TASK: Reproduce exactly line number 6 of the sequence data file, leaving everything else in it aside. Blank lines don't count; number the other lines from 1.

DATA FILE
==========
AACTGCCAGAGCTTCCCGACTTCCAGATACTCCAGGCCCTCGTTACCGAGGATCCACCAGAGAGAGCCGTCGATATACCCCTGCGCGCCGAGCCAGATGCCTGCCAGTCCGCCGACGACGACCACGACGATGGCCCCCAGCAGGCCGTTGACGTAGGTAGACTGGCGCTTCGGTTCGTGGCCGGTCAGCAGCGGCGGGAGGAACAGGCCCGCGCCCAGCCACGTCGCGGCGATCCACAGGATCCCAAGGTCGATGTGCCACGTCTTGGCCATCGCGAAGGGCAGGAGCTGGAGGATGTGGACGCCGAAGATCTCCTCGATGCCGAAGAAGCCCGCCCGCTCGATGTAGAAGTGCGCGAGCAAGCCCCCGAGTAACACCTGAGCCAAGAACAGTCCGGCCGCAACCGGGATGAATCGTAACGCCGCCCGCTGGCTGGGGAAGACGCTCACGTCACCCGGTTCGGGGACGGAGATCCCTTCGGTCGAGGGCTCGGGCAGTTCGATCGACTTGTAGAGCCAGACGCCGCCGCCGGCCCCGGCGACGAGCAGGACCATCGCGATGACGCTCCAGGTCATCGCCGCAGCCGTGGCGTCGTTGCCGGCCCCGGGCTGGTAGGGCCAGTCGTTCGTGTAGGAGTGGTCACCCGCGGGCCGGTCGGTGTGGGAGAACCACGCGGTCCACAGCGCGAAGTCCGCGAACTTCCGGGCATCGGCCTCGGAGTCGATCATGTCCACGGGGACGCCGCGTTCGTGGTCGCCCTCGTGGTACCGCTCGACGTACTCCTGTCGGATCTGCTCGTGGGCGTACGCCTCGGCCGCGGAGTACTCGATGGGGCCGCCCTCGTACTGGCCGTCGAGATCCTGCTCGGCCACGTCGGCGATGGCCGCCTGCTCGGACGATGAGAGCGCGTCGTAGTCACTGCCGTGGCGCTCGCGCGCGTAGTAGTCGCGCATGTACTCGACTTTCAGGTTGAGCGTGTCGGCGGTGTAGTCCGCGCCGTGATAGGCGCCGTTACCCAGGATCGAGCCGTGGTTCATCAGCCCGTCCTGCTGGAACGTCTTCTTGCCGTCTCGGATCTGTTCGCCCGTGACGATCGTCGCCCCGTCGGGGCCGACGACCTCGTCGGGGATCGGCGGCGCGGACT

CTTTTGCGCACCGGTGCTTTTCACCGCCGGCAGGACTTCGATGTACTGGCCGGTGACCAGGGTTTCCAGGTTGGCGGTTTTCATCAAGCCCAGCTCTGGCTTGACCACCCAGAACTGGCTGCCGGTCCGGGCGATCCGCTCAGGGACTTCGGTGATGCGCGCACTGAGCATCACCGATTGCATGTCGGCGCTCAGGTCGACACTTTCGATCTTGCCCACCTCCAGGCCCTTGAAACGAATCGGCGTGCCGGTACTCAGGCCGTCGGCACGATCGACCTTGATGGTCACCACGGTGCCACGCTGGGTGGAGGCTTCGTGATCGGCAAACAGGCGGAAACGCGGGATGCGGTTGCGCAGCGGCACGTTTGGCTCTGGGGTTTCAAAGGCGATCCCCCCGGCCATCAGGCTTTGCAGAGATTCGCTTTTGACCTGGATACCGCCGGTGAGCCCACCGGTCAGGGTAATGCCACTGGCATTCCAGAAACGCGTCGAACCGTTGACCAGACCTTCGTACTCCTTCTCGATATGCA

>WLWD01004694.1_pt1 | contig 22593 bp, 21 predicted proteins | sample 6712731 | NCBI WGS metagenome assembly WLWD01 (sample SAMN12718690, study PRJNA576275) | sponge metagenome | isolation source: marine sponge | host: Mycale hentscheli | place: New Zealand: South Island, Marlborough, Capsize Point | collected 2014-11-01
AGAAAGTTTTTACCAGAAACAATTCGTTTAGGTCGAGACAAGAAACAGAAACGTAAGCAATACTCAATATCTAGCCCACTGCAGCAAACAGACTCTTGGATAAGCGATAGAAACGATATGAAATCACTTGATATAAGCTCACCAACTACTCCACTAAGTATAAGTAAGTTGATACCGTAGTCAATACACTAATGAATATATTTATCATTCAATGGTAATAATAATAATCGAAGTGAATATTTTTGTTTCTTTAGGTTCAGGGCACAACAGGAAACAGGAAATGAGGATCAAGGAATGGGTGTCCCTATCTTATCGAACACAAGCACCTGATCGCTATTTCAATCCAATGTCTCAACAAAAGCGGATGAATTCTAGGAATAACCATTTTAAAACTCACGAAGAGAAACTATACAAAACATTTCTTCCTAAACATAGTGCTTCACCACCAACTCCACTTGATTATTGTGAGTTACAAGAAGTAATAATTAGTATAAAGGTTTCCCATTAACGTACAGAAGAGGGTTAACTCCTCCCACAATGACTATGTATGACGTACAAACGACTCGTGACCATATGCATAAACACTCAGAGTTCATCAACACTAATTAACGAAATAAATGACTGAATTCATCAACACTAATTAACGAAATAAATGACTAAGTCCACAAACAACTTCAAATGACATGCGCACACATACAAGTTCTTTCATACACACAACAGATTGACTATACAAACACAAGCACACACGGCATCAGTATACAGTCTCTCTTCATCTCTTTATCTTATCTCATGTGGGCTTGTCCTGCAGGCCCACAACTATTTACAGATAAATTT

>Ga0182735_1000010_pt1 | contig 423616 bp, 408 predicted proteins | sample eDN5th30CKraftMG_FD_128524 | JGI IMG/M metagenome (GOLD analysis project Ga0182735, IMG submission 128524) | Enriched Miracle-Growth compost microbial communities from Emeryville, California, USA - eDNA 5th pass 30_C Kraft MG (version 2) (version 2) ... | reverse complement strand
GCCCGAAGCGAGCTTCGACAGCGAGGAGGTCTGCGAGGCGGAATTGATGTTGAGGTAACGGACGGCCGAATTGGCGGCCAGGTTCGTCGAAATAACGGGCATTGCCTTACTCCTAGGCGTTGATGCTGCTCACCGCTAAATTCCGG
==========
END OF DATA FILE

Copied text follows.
GCCCGAAGCGAGCTTCGACAGCGAGGAGGTCTGCGAGGCGGAATTGATGTTGAGGTAACGGACGGCCGAATTGGCGGCCAGGTTCGTCGAAATAACGGGCATTGCCTTACTCCTAGGCGTTGATGCTGCTCACCGCTAAATTCCGG